What are some elements of a dystopian society present in "The Pedestrian"?

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One characteristic of a dystopian society is that citizens are thought to be under constant surveillance by a governing force. On the night when Leonard Mead is captured, his solitary walk is observed and noted as suspicious behavior by the police, at a time when only one police car is...

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One characteristic of a dystopian society is that citizens are thought to be under constant surveillance by a governing force. On the night when Leonard Mead is captured, his solitary walk is observed and noted as suspicious behavior by the police, at a time when only one police car is thought to remain. Leonard's "crime" is considered threatening enough to allocate the primary peacekeeping resources to remove him from the city. The police car also operates solely on technology, down to its "metallic voice." This is another characteristic of dystopian literature: technology seems to overtake humanity in some form and is left to reign over mankind, even making decisions regarding the lives of the citizens.

Another characteristic of dystopian literature is the portrayal of humans living in a dehumanized state. In this story, Leonard notes the very absence of humanity in the world around him. People are sequestered in their houses, focused on the entertainment that their televisions can bring them. Leonard reflects,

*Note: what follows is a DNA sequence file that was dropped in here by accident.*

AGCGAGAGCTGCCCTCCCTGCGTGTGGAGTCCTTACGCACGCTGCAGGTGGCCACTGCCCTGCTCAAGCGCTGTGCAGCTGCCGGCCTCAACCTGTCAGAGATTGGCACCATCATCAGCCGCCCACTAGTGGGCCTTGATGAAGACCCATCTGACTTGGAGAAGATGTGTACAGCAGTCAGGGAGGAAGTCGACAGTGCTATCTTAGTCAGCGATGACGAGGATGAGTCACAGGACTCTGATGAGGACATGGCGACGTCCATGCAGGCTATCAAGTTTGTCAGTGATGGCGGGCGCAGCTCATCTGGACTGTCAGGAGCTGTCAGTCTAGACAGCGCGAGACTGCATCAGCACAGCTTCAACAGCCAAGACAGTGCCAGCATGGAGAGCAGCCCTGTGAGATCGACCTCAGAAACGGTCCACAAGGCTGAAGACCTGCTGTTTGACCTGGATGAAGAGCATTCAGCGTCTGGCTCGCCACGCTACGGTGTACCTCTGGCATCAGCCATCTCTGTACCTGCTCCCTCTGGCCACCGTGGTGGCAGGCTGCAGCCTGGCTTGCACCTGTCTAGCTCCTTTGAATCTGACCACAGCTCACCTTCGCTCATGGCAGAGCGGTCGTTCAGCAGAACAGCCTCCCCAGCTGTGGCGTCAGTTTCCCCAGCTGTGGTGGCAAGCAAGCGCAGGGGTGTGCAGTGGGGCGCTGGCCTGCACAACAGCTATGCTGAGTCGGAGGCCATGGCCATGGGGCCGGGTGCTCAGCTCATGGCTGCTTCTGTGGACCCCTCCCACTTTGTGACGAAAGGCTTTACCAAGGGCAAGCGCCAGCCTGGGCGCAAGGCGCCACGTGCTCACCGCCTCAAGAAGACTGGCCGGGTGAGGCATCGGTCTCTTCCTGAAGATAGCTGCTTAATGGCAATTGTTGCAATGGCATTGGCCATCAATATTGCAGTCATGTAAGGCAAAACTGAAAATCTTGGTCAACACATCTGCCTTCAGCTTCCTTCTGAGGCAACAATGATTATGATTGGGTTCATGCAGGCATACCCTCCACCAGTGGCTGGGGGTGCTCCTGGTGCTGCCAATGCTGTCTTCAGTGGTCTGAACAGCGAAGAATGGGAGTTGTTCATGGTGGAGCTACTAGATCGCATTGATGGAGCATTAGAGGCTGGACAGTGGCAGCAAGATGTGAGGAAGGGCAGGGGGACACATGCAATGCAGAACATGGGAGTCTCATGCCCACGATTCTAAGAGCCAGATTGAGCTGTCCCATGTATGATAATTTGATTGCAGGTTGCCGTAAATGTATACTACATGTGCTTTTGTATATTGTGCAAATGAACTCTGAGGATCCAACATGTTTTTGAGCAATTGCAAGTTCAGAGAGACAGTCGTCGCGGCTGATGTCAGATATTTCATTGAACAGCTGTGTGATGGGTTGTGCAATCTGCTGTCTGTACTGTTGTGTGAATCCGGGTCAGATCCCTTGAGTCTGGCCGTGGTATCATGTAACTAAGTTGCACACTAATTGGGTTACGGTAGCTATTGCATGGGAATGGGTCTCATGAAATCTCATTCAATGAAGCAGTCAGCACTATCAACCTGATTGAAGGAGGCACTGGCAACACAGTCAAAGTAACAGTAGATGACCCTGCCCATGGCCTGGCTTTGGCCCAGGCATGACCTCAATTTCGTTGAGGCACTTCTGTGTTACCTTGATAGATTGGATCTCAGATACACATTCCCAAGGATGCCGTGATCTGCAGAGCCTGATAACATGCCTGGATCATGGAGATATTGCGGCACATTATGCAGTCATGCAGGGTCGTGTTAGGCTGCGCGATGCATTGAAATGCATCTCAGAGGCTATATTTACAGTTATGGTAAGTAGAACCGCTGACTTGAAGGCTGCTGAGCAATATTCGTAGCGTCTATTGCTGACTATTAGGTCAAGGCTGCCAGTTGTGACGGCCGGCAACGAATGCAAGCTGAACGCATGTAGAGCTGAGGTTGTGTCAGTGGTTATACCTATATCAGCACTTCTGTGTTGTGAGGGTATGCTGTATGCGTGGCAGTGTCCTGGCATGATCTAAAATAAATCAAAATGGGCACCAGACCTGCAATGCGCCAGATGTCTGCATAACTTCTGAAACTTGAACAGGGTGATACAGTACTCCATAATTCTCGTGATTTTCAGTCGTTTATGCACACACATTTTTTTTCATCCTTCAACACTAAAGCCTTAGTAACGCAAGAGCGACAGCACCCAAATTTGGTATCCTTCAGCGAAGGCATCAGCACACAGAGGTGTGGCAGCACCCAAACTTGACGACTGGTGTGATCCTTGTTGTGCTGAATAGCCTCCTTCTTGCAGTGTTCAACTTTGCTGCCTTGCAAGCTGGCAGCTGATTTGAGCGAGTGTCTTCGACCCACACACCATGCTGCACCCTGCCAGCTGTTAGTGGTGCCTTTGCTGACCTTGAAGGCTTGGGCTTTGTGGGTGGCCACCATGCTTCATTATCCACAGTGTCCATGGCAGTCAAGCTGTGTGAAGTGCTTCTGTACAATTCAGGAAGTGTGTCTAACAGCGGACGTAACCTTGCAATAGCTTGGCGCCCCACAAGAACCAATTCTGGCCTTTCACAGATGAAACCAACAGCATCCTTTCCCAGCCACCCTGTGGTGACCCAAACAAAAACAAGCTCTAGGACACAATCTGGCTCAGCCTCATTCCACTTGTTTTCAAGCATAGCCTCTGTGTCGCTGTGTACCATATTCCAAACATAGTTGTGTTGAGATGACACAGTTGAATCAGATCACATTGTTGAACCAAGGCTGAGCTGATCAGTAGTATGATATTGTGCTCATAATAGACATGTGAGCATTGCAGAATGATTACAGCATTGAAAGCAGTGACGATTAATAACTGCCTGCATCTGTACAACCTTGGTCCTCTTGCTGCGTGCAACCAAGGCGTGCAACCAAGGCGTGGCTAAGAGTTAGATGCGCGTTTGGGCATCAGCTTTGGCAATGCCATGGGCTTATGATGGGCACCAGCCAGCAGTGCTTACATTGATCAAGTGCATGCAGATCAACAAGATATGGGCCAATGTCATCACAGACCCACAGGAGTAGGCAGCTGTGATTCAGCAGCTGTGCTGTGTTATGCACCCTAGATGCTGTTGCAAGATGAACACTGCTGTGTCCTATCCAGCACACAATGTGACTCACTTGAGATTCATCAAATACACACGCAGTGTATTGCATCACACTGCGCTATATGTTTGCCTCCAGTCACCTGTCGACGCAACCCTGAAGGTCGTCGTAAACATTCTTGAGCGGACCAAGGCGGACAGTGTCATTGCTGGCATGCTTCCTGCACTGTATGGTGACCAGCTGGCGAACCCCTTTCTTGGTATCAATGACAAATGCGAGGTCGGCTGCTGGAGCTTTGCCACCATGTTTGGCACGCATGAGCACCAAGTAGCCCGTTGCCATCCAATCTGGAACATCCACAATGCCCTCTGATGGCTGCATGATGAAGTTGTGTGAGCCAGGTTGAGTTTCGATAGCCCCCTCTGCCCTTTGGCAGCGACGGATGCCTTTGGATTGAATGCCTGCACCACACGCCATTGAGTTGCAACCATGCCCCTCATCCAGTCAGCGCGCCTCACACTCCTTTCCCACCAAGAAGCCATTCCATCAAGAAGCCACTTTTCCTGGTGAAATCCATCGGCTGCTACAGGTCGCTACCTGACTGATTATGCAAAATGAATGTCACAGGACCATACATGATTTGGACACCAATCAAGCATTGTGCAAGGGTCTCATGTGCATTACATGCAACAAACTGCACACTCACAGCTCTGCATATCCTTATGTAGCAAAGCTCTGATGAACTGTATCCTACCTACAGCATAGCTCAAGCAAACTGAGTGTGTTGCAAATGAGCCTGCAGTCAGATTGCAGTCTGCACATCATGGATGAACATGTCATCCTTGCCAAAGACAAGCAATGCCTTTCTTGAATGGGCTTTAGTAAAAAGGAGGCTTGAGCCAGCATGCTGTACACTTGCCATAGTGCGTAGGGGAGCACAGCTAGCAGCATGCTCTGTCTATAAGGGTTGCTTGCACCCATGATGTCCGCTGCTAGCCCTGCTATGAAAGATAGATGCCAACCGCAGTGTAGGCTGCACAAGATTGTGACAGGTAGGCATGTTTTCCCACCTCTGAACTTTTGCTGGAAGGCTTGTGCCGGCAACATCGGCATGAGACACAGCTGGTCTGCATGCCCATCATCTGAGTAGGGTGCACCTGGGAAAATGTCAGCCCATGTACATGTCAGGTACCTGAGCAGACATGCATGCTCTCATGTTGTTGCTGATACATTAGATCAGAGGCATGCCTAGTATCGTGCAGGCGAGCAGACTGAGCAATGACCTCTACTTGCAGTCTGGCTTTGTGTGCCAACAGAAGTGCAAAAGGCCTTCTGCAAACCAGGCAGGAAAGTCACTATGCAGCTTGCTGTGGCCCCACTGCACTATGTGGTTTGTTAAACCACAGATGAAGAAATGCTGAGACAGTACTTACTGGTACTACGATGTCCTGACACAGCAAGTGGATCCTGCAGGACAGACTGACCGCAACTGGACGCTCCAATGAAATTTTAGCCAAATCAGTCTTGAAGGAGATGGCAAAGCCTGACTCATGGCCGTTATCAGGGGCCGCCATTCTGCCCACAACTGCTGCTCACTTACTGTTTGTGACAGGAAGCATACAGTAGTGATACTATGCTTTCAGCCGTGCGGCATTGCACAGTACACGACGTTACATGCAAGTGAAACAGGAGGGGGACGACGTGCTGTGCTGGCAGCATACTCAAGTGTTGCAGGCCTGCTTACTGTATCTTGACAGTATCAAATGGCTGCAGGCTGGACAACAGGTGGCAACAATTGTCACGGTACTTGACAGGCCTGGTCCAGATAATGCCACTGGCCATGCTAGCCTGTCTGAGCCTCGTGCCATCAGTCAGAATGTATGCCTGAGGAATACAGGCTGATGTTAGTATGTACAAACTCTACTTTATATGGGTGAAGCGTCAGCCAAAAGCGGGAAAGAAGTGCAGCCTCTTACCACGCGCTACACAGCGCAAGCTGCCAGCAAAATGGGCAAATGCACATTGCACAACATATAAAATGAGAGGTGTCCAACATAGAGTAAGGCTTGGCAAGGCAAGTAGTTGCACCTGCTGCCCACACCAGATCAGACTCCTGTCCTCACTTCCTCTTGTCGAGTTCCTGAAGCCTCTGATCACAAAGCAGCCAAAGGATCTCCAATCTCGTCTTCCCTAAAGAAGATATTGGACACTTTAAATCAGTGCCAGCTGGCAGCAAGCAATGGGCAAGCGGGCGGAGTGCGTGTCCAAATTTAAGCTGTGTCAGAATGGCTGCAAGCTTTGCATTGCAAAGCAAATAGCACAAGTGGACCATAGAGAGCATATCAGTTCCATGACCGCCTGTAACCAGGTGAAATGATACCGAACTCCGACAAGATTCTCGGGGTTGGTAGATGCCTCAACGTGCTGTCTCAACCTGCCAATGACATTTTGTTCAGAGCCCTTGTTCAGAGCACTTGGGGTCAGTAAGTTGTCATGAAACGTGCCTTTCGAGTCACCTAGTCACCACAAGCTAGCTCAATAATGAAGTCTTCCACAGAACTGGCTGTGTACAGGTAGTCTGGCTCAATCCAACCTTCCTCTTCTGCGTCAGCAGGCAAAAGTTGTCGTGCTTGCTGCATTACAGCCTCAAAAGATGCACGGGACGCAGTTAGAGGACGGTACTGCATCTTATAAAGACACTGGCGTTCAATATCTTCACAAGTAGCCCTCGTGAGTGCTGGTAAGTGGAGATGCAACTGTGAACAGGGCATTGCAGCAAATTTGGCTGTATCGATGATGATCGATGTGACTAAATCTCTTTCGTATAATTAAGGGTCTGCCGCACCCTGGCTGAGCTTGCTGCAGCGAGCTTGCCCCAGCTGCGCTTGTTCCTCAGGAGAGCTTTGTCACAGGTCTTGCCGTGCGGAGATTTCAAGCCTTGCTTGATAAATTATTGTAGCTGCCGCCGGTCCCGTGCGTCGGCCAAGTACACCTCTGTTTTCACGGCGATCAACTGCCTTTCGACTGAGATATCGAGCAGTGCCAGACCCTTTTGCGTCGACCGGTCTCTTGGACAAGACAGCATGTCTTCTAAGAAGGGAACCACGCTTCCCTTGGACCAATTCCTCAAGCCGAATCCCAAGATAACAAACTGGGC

In ten years of walking by night or day, for thousands of miles, he had never met another person walking, not once in all that time.

In his society, people have lost the ability to interact with the natural world and, therefore, with each other. This is reflected in the metaphorical way the author links the technology of the daytime to natural images:

He came to a cloverleaf intersection which stood silent where two main highways crossed the town. During the day it was a thunderous surge of cars, the gas stations open, a great insect rustling and a ceaseless jockeying for position as the scarab-beetles, a faint incense puttering from their exhausts, skimmed homeward to the far directions. But now these highways, too, were like streams in a dry season.

The images of nature here are reflective of death and dying: ceaseless, faint, skimmed, dry, silent, thunderous. As humanity has retreated more and more into technology to sustain itself, it has sacrificed life-giving connections.

A final characteristic of dystopian literature is a feeling that conformity is the ultimate goal. In this story, Leonard is seen as standing in direct opposition to the expectation of conformity through this solitary walk around the city. The police voice questions him three times in a row about "walking" when he is stopped and then comes back to question it again. When Leonard confesses that he has no "viewing screen" at home, the police voice stands in silent accusation. Leonard is seen as making individual choices, and that is simply not an option in his society.

In their quests to create a perfect utopia, these societies have actually created innately flawed dystopias, which is the ultimate point Bradbury creates through his various works of dystopian fiction. The freedom of individuality allows for flaws in societies, but the only other option is to remove individuality from society completely—and that presents an even more dire reflection of humanity.